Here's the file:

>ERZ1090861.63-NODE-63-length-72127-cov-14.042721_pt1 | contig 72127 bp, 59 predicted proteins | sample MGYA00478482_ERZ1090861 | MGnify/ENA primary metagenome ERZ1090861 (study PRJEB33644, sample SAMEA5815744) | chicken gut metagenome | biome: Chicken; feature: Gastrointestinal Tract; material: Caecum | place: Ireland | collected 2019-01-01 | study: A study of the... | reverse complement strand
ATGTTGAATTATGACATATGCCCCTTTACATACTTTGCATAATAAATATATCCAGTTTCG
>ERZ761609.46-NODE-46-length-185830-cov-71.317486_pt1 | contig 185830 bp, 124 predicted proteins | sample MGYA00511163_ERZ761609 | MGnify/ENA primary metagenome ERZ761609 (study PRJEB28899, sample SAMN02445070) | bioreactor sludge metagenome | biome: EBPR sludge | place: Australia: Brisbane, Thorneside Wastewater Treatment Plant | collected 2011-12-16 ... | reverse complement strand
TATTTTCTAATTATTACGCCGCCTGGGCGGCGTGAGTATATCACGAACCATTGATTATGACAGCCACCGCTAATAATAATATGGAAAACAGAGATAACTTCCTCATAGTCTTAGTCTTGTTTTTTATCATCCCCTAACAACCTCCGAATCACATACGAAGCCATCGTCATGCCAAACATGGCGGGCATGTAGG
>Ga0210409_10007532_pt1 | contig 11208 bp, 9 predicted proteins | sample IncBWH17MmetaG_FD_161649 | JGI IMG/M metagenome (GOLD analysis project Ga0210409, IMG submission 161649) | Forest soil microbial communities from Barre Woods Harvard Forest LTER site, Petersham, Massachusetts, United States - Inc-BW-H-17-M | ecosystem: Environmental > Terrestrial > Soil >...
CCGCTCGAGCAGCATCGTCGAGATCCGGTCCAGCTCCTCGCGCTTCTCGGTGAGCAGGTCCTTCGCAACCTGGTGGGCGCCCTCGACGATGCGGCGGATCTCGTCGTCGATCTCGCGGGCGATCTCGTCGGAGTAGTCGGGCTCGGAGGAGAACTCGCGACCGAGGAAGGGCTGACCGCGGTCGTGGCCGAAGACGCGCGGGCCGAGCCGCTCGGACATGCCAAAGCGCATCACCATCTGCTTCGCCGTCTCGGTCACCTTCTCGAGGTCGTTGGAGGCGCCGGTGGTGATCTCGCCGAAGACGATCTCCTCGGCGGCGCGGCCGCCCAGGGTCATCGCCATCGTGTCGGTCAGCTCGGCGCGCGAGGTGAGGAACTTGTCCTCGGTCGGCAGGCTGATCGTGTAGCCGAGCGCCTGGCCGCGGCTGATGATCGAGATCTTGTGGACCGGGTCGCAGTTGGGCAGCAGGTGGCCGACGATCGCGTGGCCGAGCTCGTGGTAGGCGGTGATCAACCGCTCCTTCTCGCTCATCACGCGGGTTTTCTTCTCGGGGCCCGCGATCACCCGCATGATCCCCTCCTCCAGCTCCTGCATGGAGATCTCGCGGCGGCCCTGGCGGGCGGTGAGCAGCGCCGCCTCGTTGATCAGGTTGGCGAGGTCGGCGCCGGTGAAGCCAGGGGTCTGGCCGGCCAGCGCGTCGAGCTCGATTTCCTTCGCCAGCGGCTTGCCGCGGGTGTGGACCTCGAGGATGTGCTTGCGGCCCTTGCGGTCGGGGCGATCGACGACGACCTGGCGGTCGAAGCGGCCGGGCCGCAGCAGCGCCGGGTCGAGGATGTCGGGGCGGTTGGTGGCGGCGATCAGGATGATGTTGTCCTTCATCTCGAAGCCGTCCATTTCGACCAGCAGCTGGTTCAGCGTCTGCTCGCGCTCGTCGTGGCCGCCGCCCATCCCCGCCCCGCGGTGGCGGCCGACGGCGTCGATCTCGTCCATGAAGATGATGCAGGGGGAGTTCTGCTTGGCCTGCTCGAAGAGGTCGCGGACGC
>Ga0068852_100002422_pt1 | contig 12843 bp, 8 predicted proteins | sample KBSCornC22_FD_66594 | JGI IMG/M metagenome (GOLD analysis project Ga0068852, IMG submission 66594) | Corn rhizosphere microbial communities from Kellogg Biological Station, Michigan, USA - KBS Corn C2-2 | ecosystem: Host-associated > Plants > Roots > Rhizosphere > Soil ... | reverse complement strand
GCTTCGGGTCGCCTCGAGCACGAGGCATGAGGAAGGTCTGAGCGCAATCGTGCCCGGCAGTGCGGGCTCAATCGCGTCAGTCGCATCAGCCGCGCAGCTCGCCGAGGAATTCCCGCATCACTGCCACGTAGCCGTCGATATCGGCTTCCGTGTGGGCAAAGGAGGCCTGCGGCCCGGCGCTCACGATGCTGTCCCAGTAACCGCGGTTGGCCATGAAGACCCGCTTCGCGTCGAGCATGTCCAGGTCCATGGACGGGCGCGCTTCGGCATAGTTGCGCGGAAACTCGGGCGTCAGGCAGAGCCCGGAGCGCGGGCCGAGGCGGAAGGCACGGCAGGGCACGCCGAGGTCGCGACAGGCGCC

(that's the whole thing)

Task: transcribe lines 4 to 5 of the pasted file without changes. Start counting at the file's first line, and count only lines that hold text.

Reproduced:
TATTTTCTAATTATTACGCCGCCTGGGCGGCGTGAGTATATCACGAACCATTGATTATGACAGCCACCGCTAATAATAATATGGAAAACAGAGATAACTTCCTCATAGTCTTAGTCTTGTTTTTTATCATCCCCTAACAACCTCCGAATCACATACGAAGCCATCGTCATGCCAAACATGGCGGGCATGTAGG
>Ga0210409_10007532_pt1 | contig 11208 bp, 9 predicted proteins | sample IncBWH17MmetaG_FD_161649 | JGI IMG/M metagenome (GOLD analysis project Ga0210409, IMG submission 161649) | Forest soil microbial communities from Barre Woods Harvard Forest LTER site, Petersham, Massachusetts, United States - Inc-BW-H-17-M | ecosystem: Environmental > Terrestrial > Soil >...